Nearly 10,000 children displaced by Mosul operation: UNICEF

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Iraqi women and children displaced from the Mosul corridor line up to receive food in Debaga Displacement Camp in Erbil Governorate. Photo: UNICEF/Anmar (file photo)

More than 20,000 people, nearly half of them children, have been displaced in Iraq since the start of an operation to retake the northern city of Mosul from the terrorist group ISIL.

That's according to the UN Children's Fund (UNICEF) which has been reaching out to families to check on the condition of their children and to see if any of them are missing.

Dianne Penn has the story.

The Mosul offensive began nearly three weeks ago and UNICEF estimates that some 9,700 displaced children are in urgent need of assistance.

The agency's Chief of Field Operations in Iraq, Pernille Ironside, recently travelled to a screening site where she met mothers and children who reported that they were so relieved to have come out alive.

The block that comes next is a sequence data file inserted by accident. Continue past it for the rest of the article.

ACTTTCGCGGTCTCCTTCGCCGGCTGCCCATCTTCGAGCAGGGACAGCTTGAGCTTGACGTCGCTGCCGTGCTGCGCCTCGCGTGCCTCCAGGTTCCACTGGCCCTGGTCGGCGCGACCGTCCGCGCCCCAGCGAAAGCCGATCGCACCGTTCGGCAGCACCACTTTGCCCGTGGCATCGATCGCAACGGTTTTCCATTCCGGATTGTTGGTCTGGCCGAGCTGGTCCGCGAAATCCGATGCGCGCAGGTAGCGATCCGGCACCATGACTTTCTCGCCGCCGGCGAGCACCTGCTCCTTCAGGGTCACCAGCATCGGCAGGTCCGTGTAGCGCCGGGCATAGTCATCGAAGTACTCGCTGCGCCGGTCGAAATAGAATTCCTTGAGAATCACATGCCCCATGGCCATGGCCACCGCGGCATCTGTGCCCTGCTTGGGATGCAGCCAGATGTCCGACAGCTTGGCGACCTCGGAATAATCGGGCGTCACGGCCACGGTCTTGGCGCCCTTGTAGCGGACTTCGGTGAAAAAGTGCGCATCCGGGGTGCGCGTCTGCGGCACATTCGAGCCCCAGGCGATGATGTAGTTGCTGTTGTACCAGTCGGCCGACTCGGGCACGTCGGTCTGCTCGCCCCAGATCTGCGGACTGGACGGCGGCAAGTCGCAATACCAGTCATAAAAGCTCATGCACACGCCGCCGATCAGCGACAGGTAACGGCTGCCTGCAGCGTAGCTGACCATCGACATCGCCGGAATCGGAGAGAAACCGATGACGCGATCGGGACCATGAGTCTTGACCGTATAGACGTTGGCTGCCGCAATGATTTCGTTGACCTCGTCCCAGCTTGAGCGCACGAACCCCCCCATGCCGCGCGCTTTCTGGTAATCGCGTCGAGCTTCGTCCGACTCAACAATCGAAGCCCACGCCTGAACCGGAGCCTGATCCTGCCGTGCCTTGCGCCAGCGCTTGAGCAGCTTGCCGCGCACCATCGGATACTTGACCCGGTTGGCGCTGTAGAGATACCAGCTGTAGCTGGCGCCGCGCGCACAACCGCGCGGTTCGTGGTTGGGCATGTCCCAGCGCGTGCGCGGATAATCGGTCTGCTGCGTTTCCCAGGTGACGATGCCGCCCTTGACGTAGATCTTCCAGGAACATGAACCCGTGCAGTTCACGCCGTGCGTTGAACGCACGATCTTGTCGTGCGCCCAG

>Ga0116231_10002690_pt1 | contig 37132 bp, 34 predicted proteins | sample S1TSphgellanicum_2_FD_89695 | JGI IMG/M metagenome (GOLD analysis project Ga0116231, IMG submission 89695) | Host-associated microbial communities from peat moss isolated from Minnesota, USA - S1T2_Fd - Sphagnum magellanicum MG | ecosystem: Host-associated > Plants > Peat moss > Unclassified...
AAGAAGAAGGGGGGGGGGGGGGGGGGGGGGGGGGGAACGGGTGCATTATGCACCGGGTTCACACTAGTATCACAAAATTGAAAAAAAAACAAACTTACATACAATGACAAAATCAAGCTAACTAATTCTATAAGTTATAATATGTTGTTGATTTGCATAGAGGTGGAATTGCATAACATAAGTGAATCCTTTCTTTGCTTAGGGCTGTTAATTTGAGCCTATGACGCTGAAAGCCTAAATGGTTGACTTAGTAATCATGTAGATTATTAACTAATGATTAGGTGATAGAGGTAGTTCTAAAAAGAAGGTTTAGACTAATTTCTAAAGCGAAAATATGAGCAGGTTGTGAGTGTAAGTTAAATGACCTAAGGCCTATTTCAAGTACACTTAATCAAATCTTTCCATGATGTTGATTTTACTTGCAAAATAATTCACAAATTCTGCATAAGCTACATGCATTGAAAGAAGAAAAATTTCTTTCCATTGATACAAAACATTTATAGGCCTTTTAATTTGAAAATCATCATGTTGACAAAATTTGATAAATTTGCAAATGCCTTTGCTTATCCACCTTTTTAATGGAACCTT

At the screening site, families are given clean drinking water and snacks, and children also receive a nutritional supplement.

Those aged 6 months to15 years are immediately immunized against polio and measles.

UNICEF said families are later transferred to an emergency camp where they are assigned shelter.

There, children are also screened for malnutrition and treated, where necessary. They can also receive psychological care.

While many people who have fled are staying in camps, UNICEF said others have chosen to remain in their newly retaken villages.

Dianne Penn, United Nations.

Duration: 1'39"

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